Two experienced pilots disregarded basic pre-flight safety procedures before last year’s fiery jet crash at Hanscom Field that killed seven people, federal investigators ruled Wednesday.
The National Transportation Safety Board, in a wide-ranging decision, also criticized an aircraft design that failed to prevent the pilots’ mistakes when the Gulfstream G-IV barreled off the runway on May 31, 2014. Among those killed was Lewis Katz, co-owner of The Philadelphia Inquirer.
Board members cited the workings of the corporate jet, which allowed the aircraft to reach significant speed without its equipment in a safe position for takeoff.
Robert L. Sumwalt, who sits on the NTSB, noted that aviation relies on a system of failsafes to prevent accidents.
“Clearly, we had holes in each of these layers of defense,” he said at a hearing in Washington, D.C.
The NTSB criticized the company that made the plane, along with the Federal Aviation Administration, for allowing that plane and others to operate without measures that prevent pilots from attempting to take off without disengaging the gust lock.
The crucial piece of equipment holds controls in place when a plane is parked, but can be extremely dangerous if it is in place while a plane is moving at high speeds.
But the NTSB placed the majority of the responsibility on the pilot and co-pilot on the flight, which was carrying Katz and friends home from a party. Investigators said the two neglected to check flight controls and missed an indicator that would have alerted them the gust lock was on.
Then when they began to experience problems on the runway, they attempted — unsuccessfully — to disengage the equipment rather than aborting the flight. By the time they reached the end of the runway, it was too late.
Nancy Phillips, Katz’s longtime partner, said Wednesday that she was grateful to the NTSB for its thorough investigation and careful review of the facts, painful as they are.
“What’s shattering is that the evidence shows that this was a preventable tragedy,’’ said Phillips, the Inquirer’s city editor. “My heart breaks at that — and at the loss of the love of my life. I also mourn the loss of so many of our friends. The world is diminished by their absence.”
Pilot James McDowell of Georgetown, Del., copilot Bauke “Mike” De Vries of Marlton, N.J., and flight attendant Teresa Anne Benhoff died.
In addition to Katz, the crash killed three guests aboard the plane.
Benhoff’s mother and sisters were at the hearing, according to an attorney representing Benhoff’s husband in a wrongful death suit over the crash.
Robert D. Schulte, the Maryland-based attorney working for Daniel John Benhoff, said Wednesday that the NTSB decision “offers some limited closure for the family. . . . They want answers, rightly so, about why their sister and daughter are no longer with them.”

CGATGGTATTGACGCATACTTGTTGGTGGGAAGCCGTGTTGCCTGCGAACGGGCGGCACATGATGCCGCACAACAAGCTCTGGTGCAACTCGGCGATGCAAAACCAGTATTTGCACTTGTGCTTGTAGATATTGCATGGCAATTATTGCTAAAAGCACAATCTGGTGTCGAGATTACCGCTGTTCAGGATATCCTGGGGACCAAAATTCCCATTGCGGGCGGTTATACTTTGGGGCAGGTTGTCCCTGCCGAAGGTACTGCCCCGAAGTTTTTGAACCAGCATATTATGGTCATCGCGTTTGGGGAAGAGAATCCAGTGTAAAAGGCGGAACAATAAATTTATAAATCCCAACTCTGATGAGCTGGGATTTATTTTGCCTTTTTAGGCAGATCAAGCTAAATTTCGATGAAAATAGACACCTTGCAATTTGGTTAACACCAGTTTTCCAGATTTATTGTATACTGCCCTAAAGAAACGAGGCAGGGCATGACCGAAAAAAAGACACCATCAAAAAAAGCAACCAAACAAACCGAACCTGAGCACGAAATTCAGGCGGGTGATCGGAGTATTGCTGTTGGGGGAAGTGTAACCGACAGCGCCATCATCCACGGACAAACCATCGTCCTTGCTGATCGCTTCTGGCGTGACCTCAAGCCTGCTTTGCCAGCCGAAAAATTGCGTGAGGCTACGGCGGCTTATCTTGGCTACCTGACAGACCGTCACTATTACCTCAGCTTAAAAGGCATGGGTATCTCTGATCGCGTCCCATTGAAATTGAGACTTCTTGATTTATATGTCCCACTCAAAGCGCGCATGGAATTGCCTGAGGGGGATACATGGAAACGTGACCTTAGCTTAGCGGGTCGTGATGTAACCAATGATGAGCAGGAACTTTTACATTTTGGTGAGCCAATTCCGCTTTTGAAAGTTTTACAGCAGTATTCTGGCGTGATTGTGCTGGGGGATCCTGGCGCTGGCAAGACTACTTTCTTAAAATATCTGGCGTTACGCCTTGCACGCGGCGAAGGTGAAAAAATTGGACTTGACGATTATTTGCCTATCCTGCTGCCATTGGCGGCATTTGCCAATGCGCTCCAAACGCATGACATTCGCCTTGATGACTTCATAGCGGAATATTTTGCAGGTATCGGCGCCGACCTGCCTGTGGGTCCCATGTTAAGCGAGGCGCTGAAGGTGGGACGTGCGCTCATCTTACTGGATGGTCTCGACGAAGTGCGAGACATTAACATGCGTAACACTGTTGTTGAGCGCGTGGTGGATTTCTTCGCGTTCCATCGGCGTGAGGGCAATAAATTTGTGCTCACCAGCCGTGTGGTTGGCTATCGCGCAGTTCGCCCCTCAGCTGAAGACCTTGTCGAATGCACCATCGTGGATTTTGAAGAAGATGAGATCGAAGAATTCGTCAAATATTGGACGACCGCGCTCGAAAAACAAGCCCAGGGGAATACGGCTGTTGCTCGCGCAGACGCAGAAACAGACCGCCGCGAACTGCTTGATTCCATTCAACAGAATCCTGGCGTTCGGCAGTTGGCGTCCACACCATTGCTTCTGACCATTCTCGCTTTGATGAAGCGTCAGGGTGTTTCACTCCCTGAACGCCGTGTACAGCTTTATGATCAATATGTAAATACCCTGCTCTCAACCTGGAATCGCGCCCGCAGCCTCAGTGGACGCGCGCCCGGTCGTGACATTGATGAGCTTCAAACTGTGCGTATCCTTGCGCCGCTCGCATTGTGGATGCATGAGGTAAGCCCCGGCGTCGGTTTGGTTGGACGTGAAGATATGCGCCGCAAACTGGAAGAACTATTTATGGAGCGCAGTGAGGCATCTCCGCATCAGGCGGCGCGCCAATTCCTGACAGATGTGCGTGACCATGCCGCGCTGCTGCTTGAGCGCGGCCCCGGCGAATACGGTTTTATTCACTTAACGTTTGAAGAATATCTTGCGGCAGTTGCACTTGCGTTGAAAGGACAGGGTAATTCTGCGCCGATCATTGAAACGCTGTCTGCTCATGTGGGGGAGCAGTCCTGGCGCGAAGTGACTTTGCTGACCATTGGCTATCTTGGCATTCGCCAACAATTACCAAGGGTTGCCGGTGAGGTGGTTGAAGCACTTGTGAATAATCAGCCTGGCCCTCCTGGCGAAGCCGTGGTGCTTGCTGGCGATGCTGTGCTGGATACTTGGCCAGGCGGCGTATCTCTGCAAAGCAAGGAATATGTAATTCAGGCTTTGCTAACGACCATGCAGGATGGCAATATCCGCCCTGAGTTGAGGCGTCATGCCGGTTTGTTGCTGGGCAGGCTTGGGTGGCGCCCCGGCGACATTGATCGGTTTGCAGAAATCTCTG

The conclusions of the NTSB report can’t be used in litigation.
Schulte said it is a delicate matter to assign blame for such a crash. He said he found the report helpful in pointing out the many factors that come into play — including regulation, mechanics, and sometimes, human error.
“These mistakes don’t happen in a vacuum,” Schulte said. “They occur in a context.”
Attempts to reach relatives of McDowell and De Vries were unsuccessful.
In approving a final report on the crash, which will be issued in coming weeks, the NTSB agreed on a probable cause, described 17 findings, issued five recommendations, and released a safety alert.
Among recommendations are improvements to Gulfstream planes like the one that crashed at Hanscom, in Bedford. Investigators want to make sure in the future, pilots will get better signals to alert them when the gust lock is on.
Officials with Gulfstream emphasized Wednesday that the planes have a good safety record. However, they said they are working to eliminate problems like the one experienced in the crash.
The company said it had told operators to use proper pre-flight and takeoff procedures, and was working with the FAA on a plan to modify planes built between 1987 and 2003, which could have similar issues related to the gust lock.
The NTSB on Wednesday also offered a critique of the emergency response to the crash. The plane wound up in a nearby ravine and burst into flames.
Although the board emphasized that nothing could have saved the lives of those aboard, it pointed out that the efforts were disrupted when firefighters used up their water supply. Because nobody had left a hose by a nearby hydrant, responders were without water for several minutes.
Officials with the Massachusetts Port Authority, which oversees Hanscom, have made several changes in the meantime — including adding a deputy fire chief to oversee operations there and improving maps of the surrounding area to speed future response.
The pilots of the Gulfstream were experienced and had flown the plane together many times, but records showed almost never performed basic safety checks.
T. Bella Dinh-Zarr, NTSB vice chairwoman, said she hopes the report will help prevent future tragedies.